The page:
The Italian-American groups call Jersey Shore demeaning and not reality.  “That’s not how our kids act,” is their general feeling. 

Bottom line: 

Is this behavior the norm at the shore in the summertime?  Yes.  It’s called “sowing your oats” before settling down to a lifetime of responsibility and 2.3 kids and a soccer-mom vehicle and a mortgage.

Should Italian-American groups be offended?  No.  Get over it.  It’s also Irish-American kids and CEO’s kids and teachers’ kids and mayors’ kids.  And your kids!

- Mountain Man and City Girl 

The blogsite of Jewell Real Estate Agency, Wildwood Crest, NJ

The Little Town That Could

Monday, January 11th, 2010

The Borough of Woodbine is located in the northwest corner of Cape May County, in southern New Jersey.  Situated in the Pinelands National Reserve, Woodbine is physically located about 20 miles from the very affluent beachfront communities of Avalon and Stone Harbor and 30 miles from trendy, historic Cape May.  But in perception, they are a million miles apart.

Woodbine shouldn’t be underestimated.  It’s the hidden gem of the county.  And continually preparing itself for future prosperity.

The rural, wooded town of 2,700 folks boasts an airport, a museum, the largest employer in the county, plenty of industry, an elementary school, recreation commission, volunteer fire department, and Belleplain State Park.

The 700-acre airport – one of only three in the county – is part of the 1,216-acre Woodbine Municipal Airport Economic Area.  It employs 27 workers with an annual payroll of two-thirds of a million dollars.  The 50-acre business park has a public sewer system in place in anticipation of future businesses locating there.  An existing rail line opens more possibilities.  A new golf course proposed by a private developer on the remaining land was scuttled when a glut of new golf courses in the county made it financially impractical.

Being one of only five towns in the 1.1 million acre Pinelands to receive the coveted Town designation, Woodbine is able to offer sewers for residences, plus commercial and industrial businesses.  That makes it attractive to businesses throughout Cape May County looking to relocated to more spacious and less pricey properties.  And the general purpose tax rate hasn’t increased in 19 years.

The little town is experiencing continual improvements.  The Sam Azeez Museum of Woodbine Heritage recently completed a $2 million renovation and voters recently approved a $3.8 million project to upgrade the school, which includes solar panel installation.  At the former landfill, Garden State Ethanol is in the permit process which will lead to building a 25-million gallon a year plant that will convert algae to ethanol.

The town owes much of its success and progress to Mayor William Pikolycky, who’s been in office for a couple decades.  Last year alone he garnered $4.2 million in grants for Woodbine.  In the past he has gotten bike trails and walking trails funded and built, and made many infrastructure improvements to the vibrant, multi-ethnic community.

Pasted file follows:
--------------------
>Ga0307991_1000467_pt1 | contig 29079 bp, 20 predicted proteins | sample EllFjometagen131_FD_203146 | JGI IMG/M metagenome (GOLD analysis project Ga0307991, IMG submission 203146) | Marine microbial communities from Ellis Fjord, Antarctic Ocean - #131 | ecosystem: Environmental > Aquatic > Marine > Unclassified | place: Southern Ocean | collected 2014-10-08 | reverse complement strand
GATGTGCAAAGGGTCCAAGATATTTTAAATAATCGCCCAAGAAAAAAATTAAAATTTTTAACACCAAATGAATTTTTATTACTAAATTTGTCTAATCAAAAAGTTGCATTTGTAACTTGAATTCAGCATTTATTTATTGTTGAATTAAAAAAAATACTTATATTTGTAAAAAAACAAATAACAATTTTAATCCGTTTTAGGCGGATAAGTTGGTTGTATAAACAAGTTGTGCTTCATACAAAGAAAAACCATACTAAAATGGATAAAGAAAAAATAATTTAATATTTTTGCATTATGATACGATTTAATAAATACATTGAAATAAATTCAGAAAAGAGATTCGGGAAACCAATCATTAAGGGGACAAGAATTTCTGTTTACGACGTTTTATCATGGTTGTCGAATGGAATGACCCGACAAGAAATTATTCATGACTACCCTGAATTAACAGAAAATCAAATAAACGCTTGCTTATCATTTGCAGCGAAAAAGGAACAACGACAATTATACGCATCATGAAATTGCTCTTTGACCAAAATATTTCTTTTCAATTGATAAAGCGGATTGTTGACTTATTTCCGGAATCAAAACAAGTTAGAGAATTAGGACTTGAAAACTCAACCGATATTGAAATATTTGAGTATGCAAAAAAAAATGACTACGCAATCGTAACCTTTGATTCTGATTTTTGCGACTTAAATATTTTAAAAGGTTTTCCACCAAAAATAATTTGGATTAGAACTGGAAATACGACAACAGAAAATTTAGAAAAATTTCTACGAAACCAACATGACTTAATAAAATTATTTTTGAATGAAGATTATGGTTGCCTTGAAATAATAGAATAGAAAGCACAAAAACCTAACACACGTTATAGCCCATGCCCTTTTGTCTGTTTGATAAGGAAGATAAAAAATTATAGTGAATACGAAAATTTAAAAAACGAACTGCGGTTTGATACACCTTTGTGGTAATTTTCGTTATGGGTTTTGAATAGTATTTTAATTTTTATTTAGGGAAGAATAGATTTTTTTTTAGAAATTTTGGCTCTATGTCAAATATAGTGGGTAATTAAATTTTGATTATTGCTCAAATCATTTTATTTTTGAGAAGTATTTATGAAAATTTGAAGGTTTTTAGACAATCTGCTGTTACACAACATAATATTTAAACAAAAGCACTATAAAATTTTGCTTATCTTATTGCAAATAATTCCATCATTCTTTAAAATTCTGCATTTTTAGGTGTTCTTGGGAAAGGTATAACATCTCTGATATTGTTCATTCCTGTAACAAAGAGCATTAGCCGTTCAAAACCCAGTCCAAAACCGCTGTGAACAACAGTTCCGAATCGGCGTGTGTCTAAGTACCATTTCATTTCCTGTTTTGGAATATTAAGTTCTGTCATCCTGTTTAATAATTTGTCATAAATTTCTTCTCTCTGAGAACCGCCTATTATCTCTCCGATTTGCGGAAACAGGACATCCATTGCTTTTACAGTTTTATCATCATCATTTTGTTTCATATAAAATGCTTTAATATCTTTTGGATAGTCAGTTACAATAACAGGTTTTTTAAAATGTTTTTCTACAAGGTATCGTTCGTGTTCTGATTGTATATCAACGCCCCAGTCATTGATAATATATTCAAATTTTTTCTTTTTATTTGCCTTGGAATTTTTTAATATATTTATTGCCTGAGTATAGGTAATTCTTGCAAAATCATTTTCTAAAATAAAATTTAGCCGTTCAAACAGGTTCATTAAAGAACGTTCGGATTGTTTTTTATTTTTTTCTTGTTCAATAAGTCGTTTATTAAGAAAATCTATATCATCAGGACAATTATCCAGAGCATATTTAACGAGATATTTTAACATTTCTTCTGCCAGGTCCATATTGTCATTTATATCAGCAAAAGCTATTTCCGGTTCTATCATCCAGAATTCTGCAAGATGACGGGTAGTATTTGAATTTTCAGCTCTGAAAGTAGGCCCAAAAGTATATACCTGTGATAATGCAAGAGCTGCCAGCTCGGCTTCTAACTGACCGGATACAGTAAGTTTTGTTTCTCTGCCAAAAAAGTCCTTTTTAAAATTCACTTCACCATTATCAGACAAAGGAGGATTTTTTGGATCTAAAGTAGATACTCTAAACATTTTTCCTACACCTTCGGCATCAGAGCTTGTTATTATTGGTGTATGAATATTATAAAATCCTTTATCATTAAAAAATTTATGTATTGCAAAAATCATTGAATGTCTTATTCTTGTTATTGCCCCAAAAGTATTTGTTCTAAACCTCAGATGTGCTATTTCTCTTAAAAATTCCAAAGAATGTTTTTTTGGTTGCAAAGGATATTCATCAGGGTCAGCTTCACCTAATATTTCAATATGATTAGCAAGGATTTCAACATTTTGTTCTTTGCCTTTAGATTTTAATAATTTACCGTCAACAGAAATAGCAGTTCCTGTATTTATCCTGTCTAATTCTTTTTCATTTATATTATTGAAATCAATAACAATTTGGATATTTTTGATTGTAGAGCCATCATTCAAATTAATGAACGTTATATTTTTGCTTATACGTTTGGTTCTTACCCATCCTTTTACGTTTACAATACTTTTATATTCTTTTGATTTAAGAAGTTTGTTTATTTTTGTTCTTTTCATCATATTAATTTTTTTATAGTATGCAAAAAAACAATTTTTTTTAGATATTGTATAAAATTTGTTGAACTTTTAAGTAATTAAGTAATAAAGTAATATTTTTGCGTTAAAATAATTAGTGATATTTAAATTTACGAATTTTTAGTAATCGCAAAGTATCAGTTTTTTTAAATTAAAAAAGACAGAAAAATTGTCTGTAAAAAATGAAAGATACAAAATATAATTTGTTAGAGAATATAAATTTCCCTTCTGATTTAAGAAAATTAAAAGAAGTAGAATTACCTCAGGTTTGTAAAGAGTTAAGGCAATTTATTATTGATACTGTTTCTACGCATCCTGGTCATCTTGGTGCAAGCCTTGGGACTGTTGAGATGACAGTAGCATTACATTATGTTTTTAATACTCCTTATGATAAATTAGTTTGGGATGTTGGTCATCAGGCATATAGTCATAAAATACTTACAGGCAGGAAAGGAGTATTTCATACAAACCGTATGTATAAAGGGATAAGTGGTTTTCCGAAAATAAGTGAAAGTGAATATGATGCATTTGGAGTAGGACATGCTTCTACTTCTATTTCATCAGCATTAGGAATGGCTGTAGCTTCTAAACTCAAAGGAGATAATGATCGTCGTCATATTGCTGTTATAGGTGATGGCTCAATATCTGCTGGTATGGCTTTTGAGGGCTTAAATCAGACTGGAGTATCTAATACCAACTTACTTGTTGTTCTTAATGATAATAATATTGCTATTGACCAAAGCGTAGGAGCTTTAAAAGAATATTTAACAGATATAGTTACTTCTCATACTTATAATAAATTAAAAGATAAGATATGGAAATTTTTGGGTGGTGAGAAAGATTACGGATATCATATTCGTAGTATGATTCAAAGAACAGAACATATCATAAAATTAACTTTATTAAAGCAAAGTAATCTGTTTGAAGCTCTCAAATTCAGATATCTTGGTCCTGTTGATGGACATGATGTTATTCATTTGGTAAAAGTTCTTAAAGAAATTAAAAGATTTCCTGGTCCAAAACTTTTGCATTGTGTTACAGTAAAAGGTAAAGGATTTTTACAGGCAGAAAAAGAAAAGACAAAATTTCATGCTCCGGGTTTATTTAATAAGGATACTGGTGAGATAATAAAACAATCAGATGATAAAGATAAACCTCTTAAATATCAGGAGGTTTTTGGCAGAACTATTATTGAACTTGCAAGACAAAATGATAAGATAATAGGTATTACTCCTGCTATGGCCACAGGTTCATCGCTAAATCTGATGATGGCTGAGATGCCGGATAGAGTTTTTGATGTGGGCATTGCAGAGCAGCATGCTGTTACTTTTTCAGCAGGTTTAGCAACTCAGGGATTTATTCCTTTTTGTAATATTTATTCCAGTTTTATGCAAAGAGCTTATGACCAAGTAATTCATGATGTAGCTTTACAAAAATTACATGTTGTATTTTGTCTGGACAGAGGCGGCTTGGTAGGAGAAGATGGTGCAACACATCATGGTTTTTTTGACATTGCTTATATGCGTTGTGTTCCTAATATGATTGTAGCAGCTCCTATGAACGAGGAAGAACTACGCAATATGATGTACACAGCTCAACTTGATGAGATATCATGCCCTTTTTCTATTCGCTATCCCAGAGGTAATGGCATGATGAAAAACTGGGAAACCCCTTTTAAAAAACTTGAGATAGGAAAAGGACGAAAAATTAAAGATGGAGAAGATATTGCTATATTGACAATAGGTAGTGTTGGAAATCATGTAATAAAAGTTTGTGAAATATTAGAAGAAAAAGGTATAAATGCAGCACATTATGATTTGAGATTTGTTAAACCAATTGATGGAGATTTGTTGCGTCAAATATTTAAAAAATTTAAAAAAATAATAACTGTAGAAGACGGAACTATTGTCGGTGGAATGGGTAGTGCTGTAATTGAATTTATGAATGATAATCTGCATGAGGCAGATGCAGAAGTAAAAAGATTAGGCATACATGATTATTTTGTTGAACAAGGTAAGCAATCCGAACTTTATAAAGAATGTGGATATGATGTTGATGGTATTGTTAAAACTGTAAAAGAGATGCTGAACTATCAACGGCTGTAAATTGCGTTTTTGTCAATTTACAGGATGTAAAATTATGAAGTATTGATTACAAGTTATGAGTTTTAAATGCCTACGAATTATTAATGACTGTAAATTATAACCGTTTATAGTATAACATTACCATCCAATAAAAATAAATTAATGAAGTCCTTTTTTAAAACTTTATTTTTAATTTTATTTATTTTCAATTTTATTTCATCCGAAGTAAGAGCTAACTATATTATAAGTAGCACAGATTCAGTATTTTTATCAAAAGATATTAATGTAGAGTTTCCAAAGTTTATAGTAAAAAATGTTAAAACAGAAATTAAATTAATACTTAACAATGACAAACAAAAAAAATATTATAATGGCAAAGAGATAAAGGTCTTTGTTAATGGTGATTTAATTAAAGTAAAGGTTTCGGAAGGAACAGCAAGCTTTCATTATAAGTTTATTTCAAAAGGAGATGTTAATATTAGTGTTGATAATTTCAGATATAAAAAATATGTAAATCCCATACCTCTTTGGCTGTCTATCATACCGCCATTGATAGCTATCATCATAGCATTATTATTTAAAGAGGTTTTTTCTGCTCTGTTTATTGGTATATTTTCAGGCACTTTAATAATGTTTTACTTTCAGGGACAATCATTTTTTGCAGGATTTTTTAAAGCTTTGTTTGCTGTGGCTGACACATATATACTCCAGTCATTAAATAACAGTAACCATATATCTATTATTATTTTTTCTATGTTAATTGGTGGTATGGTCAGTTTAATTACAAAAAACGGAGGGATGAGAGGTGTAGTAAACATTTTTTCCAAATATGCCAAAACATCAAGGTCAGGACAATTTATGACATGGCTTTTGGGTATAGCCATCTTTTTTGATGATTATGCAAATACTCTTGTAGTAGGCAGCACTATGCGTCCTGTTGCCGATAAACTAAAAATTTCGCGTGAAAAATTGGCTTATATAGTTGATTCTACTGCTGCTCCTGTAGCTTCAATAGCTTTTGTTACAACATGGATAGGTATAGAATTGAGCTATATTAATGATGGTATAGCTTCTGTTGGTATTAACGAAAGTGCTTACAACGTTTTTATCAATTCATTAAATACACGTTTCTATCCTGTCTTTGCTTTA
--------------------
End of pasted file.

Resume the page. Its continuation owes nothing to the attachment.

So while many local communities march on as well-to-do seashore tourist locales, little Woodbine chugs along with an eye to the future.  It truly is the Little Engine That Could.

- Mountain Man and City Girl

Catholic Schools reeling in Cape May County

Wednesday, January 6th, 2010

Just one day after school officials called rumors of Wildwood Catholic High School’s closing unfounded, the Diocese of Camden announced that the school will close at the end of the school year this June.  It’s just the latest round in the demise of the Catholic church in Cape May County.

In 2007, St. Raymond’s elementary/junior high school in the Villas section of Lower Township was closed by the Diocese of Camden, which oversees the Catholic goings-on in southern New Jersey.  Students, parents, and teachers were saddened, outraged, and in shock.  Students were offered the chance to transfer to Star of the Sea in Cape May or St. Ann’s in Wildwood.

Then in 2008 the Diocese announced the closing of Star of the Sea elementary/junior high school, merging it with St. Ann’s elementary/junior high school.  That didn’t sit well with Star of the Sea parents, who didn’t like the prospect of their kids be bussed to lowly Wildwood, a decidedly less affluent community.  The parents are still fighting the closing, recently taking out ads on the radio to drum up support for keeping Star of the Sea open.  Tuition at the school is around $3,500 for Catholic kids and a thousand dollars more for non-Catholics.

The diocese also previously announced the closing of the Assumption church in upscale Wildwood Crest, offering just summer services when tourists are in town.  Parishioners picketed and instituted a letter writing campaign to keep their church, which is self-supporting and not losing money, from merging with St. Ann’s.  The move by the Diocese was part of a plan to merge 14 Cape may County parishes into eight.